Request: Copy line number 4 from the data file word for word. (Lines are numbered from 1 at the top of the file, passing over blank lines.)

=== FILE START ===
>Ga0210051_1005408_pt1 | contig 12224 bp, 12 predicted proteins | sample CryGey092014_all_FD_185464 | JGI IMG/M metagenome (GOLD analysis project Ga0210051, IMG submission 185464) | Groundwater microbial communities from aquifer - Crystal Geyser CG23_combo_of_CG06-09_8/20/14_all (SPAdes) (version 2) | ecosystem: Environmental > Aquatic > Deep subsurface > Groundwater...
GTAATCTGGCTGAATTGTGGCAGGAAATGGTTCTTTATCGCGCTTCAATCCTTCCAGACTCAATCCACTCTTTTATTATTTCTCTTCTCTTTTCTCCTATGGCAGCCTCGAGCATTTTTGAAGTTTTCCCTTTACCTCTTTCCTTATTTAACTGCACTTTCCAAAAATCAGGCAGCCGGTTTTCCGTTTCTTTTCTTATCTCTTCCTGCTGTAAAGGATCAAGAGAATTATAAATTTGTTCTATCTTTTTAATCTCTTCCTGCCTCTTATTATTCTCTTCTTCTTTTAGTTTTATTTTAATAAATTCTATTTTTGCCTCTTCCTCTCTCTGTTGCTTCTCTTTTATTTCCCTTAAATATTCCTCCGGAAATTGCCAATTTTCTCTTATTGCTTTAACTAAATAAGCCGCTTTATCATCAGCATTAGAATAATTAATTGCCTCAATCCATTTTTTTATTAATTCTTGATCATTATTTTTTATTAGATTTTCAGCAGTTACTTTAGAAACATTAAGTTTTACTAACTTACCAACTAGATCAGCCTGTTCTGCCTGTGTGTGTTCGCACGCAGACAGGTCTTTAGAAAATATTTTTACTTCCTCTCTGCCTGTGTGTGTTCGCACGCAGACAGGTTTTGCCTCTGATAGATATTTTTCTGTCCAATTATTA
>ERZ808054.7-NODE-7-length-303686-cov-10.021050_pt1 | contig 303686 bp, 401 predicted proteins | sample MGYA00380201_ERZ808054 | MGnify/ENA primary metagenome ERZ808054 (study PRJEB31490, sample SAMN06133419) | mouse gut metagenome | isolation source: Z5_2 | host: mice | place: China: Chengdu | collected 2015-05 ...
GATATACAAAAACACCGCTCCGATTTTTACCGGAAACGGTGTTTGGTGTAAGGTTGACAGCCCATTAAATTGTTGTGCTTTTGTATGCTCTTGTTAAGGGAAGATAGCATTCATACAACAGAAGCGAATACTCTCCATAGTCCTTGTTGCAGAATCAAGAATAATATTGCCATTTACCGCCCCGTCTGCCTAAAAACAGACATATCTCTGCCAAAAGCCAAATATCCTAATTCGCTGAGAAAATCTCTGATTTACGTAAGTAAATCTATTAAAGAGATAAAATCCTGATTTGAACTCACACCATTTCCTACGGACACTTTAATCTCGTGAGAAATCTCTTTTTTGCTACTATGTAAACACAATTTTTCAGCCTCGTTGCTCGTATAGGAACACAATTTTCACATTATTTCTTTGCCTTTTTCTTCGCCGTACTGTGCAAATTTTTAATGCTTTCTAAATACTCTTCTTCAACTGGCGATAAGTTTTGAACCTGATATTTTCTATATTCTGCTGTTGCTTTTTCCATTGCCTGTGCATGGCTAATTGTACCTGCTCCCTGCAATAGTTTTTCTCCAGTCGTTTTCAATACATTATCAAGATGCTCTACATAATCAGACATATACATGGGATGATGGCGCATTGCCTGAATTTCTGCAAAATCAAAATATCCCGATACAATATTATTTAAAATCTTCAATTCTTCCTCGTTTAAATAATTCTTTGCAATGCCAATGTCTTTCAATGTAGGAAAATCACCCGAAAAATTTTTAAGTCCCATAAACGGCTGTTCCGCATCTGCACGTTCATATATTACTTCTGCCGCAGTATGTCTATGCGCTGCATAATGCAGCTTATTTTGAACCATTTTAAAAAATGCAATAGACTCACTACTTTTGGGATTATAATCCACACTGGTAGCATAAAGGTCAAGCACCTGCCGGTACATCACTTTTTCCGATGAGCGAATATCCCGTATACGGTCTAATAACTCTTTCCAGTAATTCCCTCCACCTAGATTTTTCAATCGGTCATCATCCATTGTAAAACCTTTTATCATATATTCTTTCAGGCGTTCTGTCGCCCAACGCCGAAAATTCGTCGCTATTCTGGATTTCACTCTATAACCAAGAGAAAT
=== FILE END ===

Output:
GATATACAAAAACACCGCTCCGATTTTTACCGGAAACGGTGTTTGGTGTAAGGTTGACAGCCCATTAAATTGTTGTGCTTTTGTATGCTCTTGTTAAGGGAAGATAGCATTCATACAACAGAAGCGAATACTCTCCATAGTCCTTGTTGCAGAATCAAGAATAATATTGCCATTTACCGCCCCGTCTGCCTAAAAACAGACATATCTCTGCCAAAAGCCAAATATCCTAATTCGCTGAGAAAATCTCTGATTTACGTAAGTAAATCTATTAAAGAGATAAAATCCTGATTTGAACTCACACCATTTCCTACGGACACTTTAATCTCGTGAGAAATCTCTTTTTTGCTACTATGTAAACACAATTTTTCAGCCTCGTTGCTCGTATAGGAACACAATTTTCACATTATTTCTTTGCCTTTTTCTTCGCCGTACTGTGCAAATTTTTAATGCTTTCTAAATACTCTTCTTCAACTGGCGATAAGTTTTGAACCTGATATTTTCTATATTCTGCTGTTGCTTTTTCCATTGCCTGTGCATGGCTAATTGTACCTGCTCCCTGCAATAGTTTTTCTCCAGTCGTTTTCAATACATTATCAAGATGCTCTACATAATCAGACATATACATGGGATGATGGCGCATTGCCTGAATTTCTGCAAAATCAAAATATCCCGATACAATATTATTTAAAATCTTCAATTCTTCCTCGTTTAAATAATTCTTTGCAATGCCAATGTCTTTCAATGTAGGAAAATCACCCGAAAAATTTTTAAGTCCCATAAACGGCTGTTCCGCATCTGCACGTTCATATATTACTTCTGCCGCAGTATGTCTATGCGCTGCATAATGCAGCTTATTTTGAACCATTTTAAAAAATGCAATAGACTCACTACTTTTGGGATTATAATCCACACTGGTAGCATAAAGGTCAAGCACCTGCCGGTACATCACTTTTTCCGATGAGCGAATATCCCGTATACGGTCTAATAACTCTTTCCAGTAATTCCCTCCACCTAGATTTTTCAATCGGTCATCATCCATTGTAAAACCTTTTATCATATATTCTTTCAGGCGTTCTGTCGCCCAACGCCGAAAATTCGTCGCTATTCTGGATTTCACTCTATAACCAAGAGAAAT